China may become the key cause for global recession if it occurs again as the potential risks arising out of the country may pose a huge threat to the global economy.
"The last recession was led by US, but China is likely to usurp that not-so-coveted position," Ruchir Sharma, head of emerging markets and global macro, Morgan Stanley Investment Management, told CNBC-TV18.
The subprime mortgage crisis in the US was the main reason behind the last global recession that took place in 2008. According to the International Monetary Fund (IMF), it was the worst global recession since the World War II.
The improved economic situation in the US is currently not a concern for the global economy. Besides, the US central bank is highly expected to start raising interest rates for the first time since the crisis of 2008, on the back of improving labour market and rising economic activity.
But the current situation in the world's second largest economy China is of big concern for the global economy. Stock markets in China have turned highly volatile since June, after gaining by over 150 percent in the past one year. The benchmark Chinese equity index Shanghai Composite fell 8.5 percent on Monday, posting its worst one-day decline since February 2007.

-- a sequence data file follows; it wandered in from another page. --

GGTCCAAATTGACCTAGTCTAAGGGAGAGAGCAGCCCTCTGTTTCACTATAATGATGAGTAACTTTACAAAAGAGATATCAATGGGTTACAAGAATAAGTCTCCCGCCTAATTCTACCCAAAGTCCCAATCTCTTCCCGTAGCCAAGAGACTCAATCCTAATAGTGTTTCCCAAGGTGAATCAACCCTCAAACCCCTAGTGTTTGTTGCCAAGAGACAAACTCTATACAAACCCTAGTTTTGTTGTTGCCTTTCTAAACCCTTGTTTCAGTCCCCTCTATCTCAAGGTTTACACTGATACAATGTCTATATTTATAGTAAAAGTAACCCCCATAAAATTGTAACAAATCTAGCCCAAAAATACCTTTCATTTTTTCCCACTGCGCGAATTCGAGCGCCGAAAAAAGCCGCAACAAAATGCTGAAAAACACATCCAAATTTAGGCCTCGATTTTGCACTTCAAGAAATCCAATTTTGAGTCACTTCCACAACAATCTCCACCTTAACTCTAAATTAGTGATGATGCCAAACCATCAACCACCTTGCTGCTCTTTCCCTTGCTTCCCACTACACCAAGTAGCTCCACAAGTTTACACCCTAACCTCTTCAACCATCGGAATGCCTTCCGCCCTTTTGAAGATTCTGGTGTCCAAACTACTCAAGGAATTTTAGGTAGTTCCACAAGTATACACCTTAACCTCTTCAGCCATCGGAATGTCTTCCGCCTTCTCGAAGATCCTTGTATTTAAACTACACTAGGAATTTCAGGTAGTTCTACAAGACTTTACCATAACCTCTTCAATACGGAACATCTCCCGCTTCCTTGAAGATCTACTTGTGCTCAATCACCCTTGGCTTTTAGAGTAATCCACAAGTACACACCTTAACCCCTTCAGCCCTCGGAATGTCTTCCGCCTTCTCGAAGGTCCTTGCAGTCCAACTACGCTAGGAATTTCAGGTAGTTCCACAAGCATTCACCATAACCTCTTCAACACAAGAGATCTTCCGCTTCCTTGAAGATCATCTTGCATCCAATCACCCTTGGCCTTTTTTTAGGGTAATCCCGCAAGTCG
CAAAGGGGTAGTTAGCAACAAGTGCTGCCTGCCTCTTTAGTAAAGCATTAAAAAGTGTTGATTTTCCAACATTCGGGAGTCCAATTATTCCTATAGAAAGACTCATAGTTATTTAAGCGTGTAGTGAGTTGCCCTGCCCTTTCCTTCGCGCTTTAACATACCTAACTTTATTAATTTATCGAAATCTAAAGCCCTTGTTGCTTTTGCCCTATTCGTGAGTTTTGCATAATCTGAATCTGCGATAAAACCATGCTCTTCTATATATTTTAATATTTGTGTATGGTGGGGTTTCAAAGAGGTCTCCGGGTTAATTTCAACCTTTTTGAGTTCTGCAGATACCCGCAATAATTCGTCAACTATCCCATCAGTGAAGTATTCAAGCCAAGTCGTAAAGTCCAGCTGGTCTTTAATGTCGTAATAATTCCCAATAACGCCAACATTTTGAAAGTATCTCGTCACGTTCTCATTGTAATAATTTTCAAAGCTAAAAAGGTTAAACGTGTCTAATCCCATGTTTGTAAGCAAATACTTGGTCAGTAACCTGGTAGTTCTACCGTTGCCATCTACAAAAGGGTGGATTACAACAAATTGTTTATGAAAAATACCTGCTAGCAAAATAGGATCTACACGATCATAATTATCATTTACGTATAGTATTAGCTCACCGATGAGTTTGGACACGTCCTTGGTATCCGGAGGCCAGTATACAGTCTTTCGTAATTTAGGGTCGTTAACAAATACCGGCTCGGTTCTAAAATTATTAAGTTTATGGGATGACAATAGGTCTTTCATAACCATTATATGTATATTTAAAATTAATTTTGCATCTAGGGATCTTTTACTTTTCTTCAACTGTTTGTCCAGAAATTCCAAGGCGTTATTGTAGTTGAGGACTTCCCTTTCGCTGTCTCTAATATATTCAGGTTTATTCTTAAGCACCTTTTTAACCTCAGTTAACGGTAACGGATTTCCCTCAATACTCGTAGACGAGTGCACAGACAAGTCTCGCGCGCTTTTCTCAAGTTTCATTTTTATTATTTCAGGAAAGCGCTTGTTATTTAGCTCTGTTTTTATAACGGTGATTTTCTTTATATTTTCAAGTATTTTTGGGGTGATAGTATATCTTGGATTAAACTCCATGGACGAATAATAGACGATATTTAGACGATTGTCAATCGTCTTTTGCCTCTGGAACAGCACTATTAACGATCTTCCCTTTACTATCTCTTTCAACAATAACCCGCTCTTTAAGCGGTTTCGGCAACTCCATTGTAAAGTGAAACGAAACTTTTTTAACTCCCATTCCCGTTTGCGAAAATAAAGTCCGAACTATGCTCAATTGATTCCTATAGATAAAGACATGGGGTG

The fall in stock markets happened despite the Chinese government's efforts to shore up the sentiment. The crash in Beijing's stock markets is also led by investors' rush to book profits as uncertainty rose over the government's additional measures to support the markets.
"China is neither in control of its equity market, nor its overall economy and that poses a significant global economic risk," Sharma said.
The government has rolled out a $500 billion securities fund to buy shares in the domestic markets and keep investors' confidence intact. In addition, the monetary easing measures announced by the Chinese authorities' in the past months to improve economic activity seems to have a lesser impact.
A severe downturn in the economy will have a significant impact on other major economies of the world, probably leading to another recession.
The debt situation of local governments in China is also of huge concern to the country's economy. Since the crisis of 2008, these governments have been spending a lot of money to drive the economic growth and have accumulated alarming levels of debt.
"This time it (recession) could well be led by China just because the size of the Chinese economy is so big in the global economy and that's where the vulnerability lies given the debt build-up that China has seen over the last few years," said Sharma.